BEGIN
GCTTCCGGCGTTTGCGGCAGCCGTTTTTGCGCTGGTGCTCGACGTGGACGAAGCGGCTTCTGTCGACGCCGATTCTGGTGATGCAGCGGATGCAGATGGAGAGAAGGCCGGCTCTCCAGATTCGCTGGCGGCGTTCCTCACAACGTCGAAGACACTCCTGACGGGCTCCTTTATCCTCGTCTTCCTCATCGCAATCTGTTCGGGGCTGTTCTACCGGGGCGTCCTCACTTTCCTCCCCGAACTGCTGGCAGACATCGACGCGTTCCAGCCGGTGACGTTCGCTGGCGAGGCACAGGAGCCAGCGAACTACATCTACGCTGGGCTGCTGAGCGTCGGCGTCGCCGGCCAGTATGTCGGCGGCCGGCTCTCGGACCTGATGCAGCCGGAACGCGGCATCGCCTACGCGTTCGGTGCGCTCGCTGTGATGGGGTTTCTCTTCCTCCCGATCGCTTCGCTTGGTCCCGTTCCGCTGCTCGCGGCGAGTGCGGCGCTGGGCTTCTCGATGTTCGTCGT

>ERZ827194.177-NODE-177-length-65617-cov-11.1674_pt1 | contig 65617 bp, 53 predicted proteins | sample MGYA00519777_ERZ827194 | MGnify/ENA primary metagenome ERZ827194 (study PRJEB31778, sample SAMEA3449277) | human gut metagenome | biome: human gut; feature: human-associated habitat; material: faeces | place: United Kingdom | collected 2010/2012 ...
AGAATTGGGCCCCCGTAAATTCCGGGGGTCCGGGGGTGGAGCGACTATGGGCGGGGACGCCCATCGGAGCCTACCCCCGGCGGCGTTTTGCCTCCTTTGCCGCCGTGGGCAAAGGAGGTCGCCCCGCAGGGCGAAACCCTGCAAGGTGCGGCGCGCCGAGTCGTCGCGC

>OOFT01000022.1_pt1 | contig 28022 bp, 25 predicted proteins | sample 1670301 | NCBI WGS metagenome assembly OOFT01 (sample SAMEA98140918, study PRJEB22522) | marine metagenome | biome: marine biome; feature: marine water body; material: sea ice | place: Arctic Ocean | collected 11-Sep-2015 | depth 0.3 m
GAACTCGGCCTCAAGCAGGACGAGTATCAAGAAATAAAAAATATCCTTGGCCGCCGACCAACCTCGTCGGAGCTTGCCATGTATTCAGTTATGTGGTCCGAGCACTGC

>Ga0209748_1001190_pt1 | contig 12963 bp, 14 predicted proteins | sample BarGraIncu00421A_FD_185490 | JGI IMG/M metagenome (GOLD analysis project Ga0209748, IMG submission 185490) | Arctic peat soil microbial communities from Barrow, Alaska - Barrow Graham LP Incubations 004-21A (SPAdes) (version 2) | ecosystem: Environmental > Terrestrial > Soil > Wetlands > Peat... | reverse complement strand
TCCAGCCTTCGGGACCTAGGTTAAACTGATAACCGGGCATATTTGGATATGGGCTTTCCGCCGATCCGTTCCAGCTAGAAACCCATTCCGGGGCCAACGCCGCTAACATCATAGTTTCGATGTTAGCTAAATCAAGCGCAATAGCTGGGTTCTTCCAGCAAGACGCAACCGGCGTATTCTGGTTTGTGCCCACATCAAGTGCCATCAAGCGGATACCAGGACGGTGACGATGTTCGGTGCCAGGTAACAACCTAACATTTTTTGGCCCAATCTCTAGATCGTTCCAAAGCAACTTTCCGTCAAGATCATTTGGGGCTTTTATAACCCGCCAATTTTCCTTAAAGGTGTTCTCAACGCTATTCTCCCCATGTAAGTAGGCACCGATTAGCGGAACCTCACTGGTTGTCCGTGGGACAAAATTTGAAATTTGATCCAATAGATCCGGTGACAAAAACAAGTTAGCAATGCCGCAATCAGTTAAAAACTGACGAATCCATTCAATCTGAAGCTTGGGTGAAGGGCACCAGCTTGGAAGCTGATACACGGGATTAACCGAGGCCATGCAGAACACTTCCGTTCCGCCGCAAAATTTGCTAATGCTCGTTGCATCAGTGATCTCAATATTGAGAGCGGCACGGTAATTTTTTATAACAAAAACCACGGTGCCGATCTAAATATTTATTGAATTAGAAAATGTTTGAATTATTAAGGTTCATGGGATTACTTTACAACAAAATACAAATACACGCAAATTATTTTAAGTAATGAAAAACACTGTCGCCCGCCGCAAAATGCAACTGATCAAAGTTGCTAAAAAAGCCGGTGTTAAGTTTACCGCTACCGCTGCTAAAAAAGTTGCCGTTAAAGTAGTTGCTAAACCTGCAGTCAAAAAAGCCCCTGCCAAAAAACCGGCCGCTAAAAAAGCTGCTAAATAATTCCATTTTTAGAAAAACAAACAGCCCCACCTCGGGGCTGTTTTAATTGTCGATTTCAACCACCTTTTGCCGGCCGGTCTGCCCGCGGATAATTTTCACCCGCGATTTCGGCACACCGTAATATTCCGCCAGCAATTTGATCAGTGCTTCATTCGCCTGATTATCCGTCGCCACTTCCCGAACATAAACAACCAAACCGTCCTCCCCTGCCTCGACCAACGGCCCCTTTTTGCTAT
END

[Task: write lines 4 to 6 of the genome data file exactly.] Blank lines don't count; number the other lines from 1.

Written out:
>OOFT01000022.1_pt1 | contig 28022 bp, 25 predicted proteins | sample 1670301 | NCBI WGS metagenome assembly OOFT01 (sample SAMEA98140918, study PRJEB22522) | marine metagenome | biome: marine biome; feature: marine water body; material: sea ice | place: Arctic Ocean | collected 11-Sep-2015 | depth 0.3 m
GAACTCGGCCTCAAGCAGGACGAGTATCAAGAAATAAAAAATATCCTTGGCCGCCGACCAACCTCGTCGGAGCTTGCCATGTATTCAGTTATGTGGTCCGAGCACTGC

>Ga0209748_1001190_pt1 | contig 12963 bp, 14 predicted proteins | sample BarGraIncu00421A_FD_185490 | JGI IMG/M metagenome (GOLD analysis project Ga0209748, IMG submission 185490) | Arctic peat soil microbial communities from Barrow, Alaska - Barrow Graham LP Incubations 004-21A (SPAdes) (version 2) | ecosystem: Environmental > Terrestrial > Soil > Wetlands > Peat... | reverse complement strand